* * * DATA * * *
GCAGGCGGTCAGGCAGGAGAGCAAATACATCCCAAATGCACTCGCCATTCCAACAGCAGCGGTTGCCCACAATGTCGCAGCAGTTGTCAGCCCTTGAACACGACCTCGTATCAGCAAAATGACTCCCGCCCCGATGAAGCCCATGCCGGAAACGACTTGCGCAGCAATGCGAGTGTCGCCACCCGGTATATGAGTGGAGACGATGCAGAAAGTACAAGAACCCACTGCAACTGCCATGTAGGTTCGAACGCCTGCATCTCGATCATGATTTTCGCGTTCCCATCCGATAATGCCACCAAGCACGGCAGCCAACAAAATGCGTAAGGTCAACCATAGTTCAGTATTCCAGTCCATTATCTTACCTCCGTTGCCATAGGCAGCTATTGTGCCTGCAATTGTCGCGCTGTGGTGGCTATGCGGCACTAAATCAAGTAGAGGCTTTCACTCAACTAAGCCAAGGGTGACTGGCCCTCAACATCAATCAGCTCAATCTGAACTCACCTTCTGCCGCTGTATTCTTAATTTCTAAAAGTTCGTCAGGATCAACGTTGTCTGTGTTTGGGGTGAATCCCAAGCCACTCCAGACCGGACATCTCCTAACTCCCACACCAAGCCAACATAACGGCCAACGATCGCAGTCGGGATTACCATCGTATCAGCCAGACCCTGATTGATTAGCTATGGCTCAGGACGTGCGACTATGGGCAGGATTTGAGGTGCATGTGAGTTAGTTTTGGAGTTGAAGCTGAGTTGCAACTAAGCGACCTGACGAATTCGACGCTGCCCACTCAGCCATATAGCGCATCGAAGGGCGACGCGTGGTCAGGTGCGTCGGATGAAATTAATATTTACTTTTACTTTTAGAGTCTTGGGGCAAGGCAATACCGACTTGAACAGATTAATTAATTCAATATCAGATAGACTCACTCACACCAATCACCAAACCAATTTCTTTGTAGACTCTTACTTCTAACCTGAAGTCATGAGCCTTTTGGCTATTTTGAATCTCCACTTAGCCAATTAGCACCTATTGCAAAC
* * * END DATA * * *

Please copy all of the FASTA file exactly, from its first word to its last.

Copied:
GCAGGCGGTCAGGCAGGAGAGCAAATACATCCCAAATGCACTCGCCATTCCAACAGCAGCGGTTGCCCACAATGTCGCAGCAGTTGTCAGCCCTTGAACACGACCTCGTATCAGCAAAATGACTCCCGCCCCGATGAAGCCCATGCCGGAAACGACTTGCGCAGCAATGCGAGTGTCGCCACCCGGTATATGAGTGGAGACGATGCAGAAAGTACAAGAACCCACTGCAACTGCCATGTAGGTTCGAACGCCTGCATCTCGATCATGATTTTCGCGTTCCCATCCGATAATGCCACCAAGCACGGCAGCCAACAAAATGCGTAAGGTCAACCATAGTTCAGTATTCCAGTCCATTATCTTACCTCCGTTGCCATAGGCAGCTATTGTGCCTGCAATTGTCGCGCTGTGGTGGCTATGCGGCACTAAATCAAGTAGAGGCTTTCACTCAACTAAGCCAAGGGTGACTGGCCCTCAACATCAATCAGCTCAATCTGAACTCACCTTCTGCCGCTGTATTCTTAATTTCTAAAAGTTCGTCAGGATCAACGTTGTCTGTGTTTGGGGTGAATCCCAAGCCACTCCAGACCGGACATCTCCTAACTCCCACACCAAGCCAACATAACGGCCAACGATCGCAGTCGGGATTACCATCGTATCAGCCAGACCCTGATTGATTAGCTATGGCTCAGGACGTGCGACTATGGGCAGGATTTGAGGTGCATGTGAGTTAGTTTTGGAGTTGAAGCTGAGTTGCAACTAAGCGACCTGACGAATTCGACGCTGCCCACTCAGCCATATAGCGCATCGAAGGGCGACGCGTGGTCAGGTGCGTCGGATGAAATTAATATTTACTTTTACTTTTAGAGTCTTGGGGCAAGGCAATACCGACTTGAACAGATTAATTAATTCAATATCAGATAGACTCACTCACACCAATCACCAAACCAATTTCTTTGTAGACTCTTACTTCTAACCTGAAGTCATGAGCCTTTTGGCTATTTTGAATCTCCACTTAGCCAATTAGCACCTATTGCAAAC